Diaper Absorbency Lab

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					Diaper Absorbency Lab
We are designing a new cutting-edge diaper and we need to do some research first. We want to find a substance that can absorb large amounts of

Your job is to test three different materials and determine which can absorb the most water. The best way to do this is to compare the weight of the
substance to the weight of the water it absorbs.

Beyond that, it is up to you to design and write out your experiment.

Here are the materials we have available...

Shredded Paper                             “Gravel”                          Beakers
Shredded Paper Towels                      Petri Dishes                      Eye Droppers
                                           Water                             Triple Beam Balances
Lab Write-Up Format
THIS OUTLINE WILL HELP YOU TO WRITE YOUR LABS. There may be changes or modifications but all elements must be included in your lab write-up.
Each section on your lab paper must include the Roman numeral and heading (as in I. TITLE: )

I. TITLE: As given in your text book, handout, or by the teacher.

 II. PURPOSE: Referred to as the "PROBLEM" in the text, handout, or by the instructor. This will be a short description of the purpose of the lab
answering the question: "Why are we doing this lab?"

 III. HYPOTHESIS: Your guess or prediction as to what will occur stated by using an "if - then" statement. For example: “If I don’t turn in my homework
on time, then Ms. Hester will be really ticked off.” This is not a required section in all labs. I will inform you if you are not to include it.

 IV. MATERIALS : This is a recipe list of the materials that must include size, shape, color, and quantities used in the lab. You may simply say "REFER
TO PAGE ??? IN OUR TEXT BOOK" if appropriate.

 V. PROCEDURE: Written out step-by-step instructions referring to all materials, times, etc. to be used in this lab. You may simply say "REFER TO
PAGE ??? IN OUR TEXT BOOK" if appropriate.

 VI. DATA COLLECTION: There is always some kind of data that needs to be taken down during an experiment. This section includes the notes you
collect like the times, temperatures used, quantities, good things that happened and the bad. If possible, data should be in a graph or chart.
Sometimes data tables will be provided for you.

VII. ASSIGNED QUESTIONS: Answer all questions in the procedure of the book or any of the additional questions at the end of the lab that the
instructor assigns.

VIII. CONCLUSION: THE MOST IMPORTANT PART OF THE LAB!!! This is a paragraph or two that tells the reader what you learned. Your grade will
depend mostly on this section.
1st Paragraph
                • Was your hypothesis supported or refuted according to your data?
                • What was your hypothesis? (“It is true/false that (repeat prediction of hypothesis here).”)
                • Give 2 specific supporting data points that support or disprove your hypothesis. Explain how the data supports your findings.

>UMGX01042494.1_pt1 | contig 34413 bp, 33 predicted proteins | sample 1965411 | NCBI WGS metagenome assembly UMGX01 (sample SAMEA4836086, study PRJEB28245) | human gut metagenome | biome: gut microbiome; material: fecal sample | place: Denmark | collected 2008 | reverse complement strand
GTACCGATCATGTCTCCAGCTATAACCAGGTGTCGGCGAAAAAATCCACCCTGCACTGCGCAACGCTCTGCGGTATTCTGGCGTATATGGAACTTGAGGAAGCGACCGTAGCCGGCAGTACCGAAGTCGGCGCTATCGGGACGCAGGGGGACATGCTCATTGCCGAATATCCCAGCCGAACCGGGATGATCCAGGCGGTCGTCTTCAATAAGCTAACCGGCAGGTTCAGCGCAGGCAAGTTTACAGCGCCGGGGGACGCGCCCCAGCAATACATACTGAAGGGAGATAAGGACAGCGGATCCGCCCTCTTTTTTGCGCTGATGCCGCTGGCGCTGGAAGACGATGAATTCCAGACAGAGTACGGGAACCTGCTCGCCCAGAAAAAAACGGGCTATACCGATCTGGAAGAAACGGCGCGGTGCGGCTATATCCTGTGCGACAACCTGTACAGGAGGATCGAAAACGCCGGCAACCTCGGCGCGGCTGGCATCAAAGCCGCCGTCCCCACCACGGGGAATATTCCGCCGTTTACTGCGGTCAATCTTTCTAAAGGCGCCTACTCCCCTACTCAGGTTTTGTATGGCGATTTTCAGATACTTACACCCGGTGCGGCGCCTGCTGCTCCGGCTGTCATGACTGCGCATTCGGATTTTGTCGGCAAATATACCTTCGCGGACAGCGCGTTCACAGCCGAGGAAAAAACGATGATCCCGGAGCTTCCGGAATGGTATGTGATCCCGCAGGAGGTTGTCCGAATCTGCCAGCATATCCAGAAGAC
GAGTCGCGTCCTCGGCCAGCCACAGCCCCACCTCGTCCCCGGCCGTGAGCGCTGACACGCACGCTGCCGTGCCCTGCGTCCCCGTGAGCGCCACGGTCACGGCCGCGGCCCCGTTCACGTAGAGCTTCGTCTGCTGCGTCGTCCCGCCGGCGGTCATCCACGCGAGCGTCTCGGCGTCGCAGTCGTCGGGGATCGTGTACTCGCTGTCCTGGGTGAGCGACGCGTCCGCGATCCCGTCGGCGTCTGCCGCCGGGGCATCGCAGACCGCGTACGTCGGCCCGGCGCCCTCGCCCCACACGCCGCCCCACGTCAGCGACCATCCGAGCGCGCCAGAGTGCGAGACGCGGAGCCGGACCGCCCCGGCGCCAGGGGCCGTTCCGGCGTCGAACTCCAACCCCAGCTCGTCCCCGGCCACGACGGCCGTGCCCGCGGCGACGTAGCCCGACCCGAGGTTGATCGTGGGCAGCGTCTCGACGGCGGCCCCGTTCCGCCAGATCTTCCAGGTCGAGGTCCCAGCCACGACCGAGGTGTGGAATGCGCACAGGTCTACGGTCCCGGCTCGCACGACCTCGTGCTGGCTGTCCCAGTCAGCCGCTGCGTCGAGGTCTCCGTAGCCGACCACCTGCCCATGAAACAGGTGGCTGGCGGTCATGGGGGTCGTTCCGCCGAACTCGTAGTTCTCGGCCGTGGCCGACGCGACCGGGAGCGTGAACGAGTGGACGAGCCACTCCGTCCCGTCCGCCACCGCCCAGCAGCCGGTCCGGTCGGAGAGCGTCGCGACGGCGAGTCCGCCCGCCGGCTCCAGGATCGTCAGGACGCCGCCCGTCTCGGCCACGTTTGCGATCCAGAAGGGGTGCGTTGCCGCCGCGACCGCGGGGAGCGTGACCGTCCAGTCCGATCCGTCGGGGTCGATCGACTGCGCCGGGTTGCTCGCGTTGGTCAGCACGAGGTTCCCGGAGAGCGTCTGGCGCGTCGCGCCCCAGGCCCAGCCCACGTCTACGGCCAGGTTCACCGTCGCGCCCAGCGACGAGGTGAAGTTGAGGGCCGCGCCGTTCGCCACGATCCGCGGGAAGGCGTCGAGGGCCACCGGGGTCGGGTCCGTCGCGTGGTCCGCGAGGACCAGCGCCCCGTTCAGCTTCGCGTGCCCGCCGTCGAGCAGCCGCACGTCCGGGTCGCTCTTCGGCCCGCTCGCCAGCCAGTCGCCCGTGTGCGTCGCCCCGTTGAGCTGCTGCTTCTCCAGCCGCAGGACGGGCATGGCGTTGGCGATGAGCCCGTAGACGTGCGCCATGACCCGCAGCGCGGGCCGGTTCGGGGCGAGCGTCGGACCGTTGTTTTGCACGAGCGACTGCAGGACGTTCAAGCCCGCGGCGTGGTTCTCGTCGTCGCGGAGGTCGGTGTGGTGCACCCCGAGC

• Tie it all together. How does the data relate to the original purpose (the question being asked) of the experiment?
2nd Paragraph
                • Discuss any limitations of your equipment.
                • How does the experiment related to what’s being studied?

Writing tips:
     • Investigational work is a large portion of your overall grade. Do your best work!
     • Make sure your lab write-up is neat, organized, and readable.
     • Use the “procedure” and “conclusion” writing rubrics to ensure all areas are meeting expectations.
     • Avoid using the first person, I or we, in writing. Keep your writing impersonal, in the third person. Instead of saying, “We weighed
         the frogs and put them in a glass jar,” write, “The frogs were weighed and put in a glass jar.”
The breakdown of the grading in the written portion is as follows:

"A" SUPERIOR - Tell the reader what you have learned in the lab, but do it by showing the reader INSIGHT (look it up). You must go beyond the basic
meaning of the lab and tell the reader how the concepts relate to our planet. What additional knowledge can you learn by the concepts gained in this
lab? How can these concepts be transferred to other parts of our world to explain other scientific concepts. In this part, the student should ask
questions that have been stimulated by the lab (each one will be answered, if possible). YOUR WRITING MUST GO BEYOND THE ABOVE AVERAGE

 "B" ABOVE AVERAGE - What knowledge did you gain? What did you learn that can apply to your life, your world. This will not contain all of the facts
or how you did the lab. Show the reader that you understand why this lab was important to learn and how it supported all of the reading and lecture in

"C" AVERAGE - "JUST THE FACTS, MA'AM". The basics of what you did and why you did it.

"D" BELOW AVERAGE - A meager attempt. At least you wrote something down on the paper.

Diaper Absorbency Lab

This should be attached to the front of your lab write up.

                                                                                          Self                   Peer                  Teacher

Purpose and Hypothesis (10 points)– (Hypothesis: IF…, then…) Are
both clearly stated and related to the experiment?
Procedure – Are the steps clear? (20 points)
Is it a controlled experiment? (1 thing changing) (10points)
Does it actually test what we are studying?(10 points)
Data (10 points) - Is there a table?
Does it have data about the experiment?
Analysis (10 points)– Does it explain what the data means?
Conclusion (30 points) – Does it include a statement summarizing the
outcome? Does it explain whether or not the data support the

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